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“Props, lighting, costumes, set design, set construction, lighting design, and sound design. Depending upon the show, they’re in different groups that they work on,” said technical theater teacher Alex Barlow. “We have a group that’s over costumes and helping with all those and making sure those happen and a group that’s in charge of helping construct the set and getting it figured out.”

The students in each of these groups have the responsibility to complete the tasks they are given. Each student is required to get a minimum of 10 hours of work time outside of class to earn a grade.

“The teams come in after school mostly to work on set, costumes, lighting, whatever group they are in,” Barlow said.

For teams like set and costumes, there are a lot of things that are accomplished during these out of class work hours. The teams work during rehearsals to have the actors try on costumes, practice makeup, and to build platforms and set pieces for actors to use for choreography and other aspects of the show.

“Beforehand we make face charts and then I put the makeup on people and then we show it to Barlow and then we modify it,” said senior and makeup/hair team member Makayla Robinson. “I’ve been practicing on Isa the most. In fact, on Saturday we did her hair and we ratted it and Barlow’s like ‘it looks good but rat it more and make it bigger,’ so we did and then he liked it.”

As with everything there comes challenges that each crew faces and hasto overcome. The costume team needs to find and create costumes for each cast member, the lighting crew has to wait for the set to be finished to start setting lights, the hair/makeup team has to make sure that makeup works and the wigs are taken care of, and the prop team has to create props for each scene.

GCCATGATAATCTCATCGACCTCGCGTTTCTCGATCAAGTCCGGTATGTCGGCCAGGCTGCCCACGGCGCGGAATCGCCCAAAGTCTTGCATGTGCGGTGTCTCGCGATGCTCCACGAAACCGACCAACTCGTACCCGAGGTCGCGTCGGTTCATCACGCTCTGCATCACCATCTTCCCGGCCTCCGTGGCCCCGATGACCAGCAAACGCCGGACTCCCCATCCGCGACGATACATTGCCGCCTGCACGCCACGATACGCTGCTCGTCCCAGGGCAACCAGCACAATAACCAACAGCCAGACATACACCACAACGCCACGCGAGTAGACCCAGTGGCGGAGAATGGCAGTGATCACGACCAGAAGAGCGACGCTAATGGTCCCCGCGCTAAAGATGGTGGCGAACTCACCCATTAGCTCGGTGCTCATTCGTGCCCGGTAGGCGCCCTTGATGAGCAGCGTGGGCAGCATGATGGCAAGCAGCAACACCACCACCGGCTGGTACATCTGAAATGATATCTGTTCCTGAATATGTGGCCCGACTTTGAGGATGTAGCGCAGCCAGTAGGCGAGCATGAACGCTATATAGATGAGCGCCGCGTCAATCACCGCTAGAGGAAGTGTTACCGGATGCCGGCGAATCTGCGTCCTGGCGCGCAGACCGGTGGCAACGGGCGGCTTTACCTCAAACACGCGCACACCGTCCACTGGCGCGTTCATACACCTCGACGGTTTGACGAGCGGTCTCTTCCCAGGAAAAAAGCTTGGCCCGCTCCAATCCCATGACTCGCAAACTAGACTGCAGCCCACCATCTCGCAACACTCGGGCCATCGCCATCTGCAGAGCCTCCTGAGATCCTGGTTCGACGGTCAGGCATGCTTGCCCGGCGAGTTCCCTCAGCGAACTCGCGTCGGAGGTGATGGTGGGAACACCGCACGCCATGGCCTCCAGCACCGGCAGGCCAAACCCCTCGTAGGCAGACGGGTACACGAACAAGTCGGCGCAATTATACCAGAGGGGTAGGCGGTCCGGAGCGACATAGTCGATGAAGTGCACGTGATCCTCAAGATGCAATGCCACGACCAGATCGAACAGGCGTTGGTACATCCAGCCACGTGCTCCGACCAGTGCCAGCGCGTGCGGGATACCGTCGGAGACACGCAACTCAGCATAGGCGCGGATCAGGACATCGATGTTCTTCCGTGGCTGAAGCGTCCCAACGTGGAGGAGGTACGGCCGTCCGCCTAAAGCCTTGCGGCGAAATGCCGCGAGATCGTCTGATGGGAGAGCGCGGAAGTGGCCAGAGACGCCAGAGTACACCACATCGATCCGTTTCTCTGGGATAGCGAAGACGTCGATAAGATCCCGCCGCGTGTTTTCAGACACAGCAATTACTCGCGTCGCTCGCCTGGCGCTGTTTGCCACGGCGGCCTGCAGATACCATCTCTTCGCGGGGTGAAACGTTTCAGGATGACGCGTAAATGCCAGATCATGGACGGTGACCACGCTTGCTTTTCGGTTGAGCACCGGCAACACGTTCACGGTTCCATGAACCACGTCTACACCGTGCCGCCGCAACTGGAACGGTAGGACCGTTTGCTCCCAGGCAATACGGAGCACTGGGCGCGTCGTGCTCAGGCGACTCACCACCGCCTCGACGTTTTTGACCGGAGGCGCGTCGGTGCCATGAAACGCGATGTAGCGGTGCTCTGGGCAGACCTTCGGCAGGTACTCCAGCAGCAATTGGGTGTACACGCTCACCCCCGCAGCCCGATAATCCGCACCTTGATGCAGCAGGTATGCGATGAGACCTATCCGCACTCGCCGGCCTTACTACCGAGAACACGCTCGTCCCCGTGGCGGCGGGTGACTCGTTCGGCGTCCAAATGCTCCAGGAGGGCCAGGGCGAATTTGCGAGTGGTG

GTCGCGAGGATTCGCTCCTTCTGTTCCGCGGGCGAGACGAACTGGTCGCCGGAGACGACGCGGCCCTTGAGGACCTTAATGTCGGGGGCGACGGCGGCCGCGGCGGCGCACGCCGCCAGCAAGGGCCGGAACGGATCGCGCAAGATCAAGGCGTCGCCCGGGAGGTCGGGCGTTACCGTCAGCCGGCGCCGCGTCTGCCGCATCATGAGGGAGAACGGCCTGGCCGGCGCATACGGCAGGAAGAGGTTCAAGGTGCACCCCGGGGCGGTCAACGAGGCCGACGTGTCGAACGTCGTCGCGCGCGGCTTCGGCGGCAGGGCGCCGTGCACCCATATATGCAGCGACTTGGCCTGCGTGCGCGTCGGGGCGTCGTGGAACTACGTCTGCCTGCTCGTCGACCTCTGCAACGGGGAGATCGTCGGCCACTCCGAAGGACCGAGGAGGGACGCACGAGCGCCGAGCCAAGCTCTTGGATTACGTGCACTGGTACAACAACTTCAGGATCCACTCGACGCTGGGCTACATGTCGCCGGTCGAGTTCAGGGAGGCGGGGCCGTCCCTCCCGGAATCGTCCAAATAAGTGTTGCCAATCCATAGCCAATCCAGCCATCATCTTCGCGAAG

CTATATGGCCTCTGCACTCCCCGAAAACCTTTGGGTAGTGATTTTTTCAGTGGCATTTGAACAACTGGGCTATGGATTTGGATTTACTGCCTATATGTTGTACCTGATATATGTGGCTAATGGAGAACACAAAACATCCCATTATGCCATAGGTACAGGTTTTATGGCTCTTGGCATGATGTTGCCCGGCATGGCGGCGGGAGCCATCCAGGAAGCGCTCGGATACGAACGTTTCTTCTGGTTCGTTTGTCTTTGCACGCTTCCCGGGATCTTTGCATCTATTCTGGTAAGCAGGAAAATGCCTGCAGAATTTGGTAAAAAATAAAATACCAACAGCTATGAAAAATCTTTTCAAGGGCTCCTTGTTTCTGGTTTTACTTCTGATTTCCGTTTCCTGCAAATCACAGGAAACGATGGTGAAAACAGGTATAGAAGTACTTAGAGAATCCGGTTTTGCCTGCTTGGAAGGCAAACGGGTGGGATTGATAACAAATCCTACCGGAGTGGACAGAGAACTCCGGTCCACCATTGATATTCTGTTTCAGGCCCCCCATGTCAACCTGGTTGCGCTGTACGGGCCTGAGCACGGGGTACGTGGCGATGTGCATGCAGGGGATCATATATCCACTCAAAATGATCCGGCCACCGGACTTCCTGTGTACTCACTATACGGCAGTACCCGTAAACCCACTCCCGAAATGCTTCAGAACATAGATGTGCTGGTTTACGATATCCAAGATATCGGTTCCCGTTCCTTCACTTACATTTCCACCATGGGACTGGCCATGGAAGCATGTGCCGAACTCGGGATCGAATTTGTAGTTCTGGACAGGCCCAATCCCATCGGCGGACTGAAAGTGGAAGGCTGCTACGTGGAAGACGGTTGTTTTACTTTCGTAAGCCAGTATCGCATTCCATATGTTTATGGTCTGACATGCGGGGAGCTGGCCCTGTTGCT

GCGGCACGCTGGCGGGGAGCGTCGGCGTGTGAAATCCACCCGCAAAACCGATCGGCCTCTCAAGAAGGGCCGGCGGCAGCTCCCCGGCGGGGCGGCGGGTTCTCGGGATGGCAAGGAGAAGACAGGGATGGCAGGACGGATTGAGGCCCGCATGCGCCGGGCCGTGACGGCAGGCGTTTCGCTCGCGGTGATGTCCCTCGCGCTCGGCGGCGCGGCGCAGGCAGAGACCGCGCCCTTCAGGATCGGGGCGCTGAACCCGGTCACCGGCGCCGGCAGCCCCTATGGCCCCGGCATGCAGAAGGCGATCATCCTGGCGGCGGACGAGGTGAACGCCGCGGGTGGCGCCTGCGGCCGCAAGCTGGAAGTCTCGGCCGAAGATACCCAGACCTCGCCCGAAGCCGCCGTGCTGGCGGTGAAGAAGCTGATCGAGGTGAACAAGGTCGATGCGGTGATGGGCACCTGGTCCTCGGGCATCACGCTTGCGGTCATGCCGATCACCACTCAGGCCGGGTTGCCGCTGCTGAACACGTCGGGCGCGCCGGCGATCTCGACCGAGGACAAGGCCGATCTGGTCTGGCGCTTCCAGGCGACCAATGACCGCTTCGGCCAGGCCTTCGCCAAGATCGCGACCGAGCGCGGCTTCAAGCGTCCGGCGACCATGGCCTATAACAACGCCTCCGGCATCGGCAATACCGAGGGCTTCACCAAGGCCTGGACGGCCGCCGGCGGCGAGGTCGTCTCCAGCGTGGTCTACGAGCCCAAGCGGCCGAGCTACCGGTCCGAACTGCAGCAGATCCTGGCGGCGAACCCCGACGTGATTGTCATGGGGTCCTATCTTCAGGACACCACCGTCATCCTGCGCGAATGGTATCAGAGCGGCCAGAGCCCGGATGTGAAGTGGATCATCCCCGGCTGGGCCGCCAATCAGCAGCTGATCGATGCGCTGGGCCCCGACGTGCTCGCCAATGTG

“We have to hand-make thirty gorilla costumes, and we averaged it out with all five of us: it’ll take an hour per costume,” said senior and costume team member Serena Smith. “Other costumes we either have or we can buy.”

With all of the past productions, there have been obstacles that the set crew has to overcome. For Newsies, the set team had to figure out how to create a printing press that could roll on and off stage. It also had to be able to hold the weight of the actors and be moved when someone was sitting on it. For Noises Off, the set needed to be two stories tall and rotate on stage. Now for Tarzan, they need to be able to build platforms of varying heights for actors to dance on, a house, and turn the stage into a jungle.

“The biggest thing that’s going to be a pain is that there is going to be different levels all over the stage,” said junior and set team member Eslie Allred. “We have to be able to build all those and make sure that they’re stable for people to run across.”

Even though each of the groups has their challenges, they are able to overcome them by working together, being able to use their creativity, and utilize problem solving skills.

“It’s really good hands on experience for them because their learning how to build stuff. They’re also learning some really strong problem solving skills,” Barlow said. “Every production is going to be unique and it’s going to have its own difficulties and challenges that you can’t just look in a textbook to find, you have to figure it out.”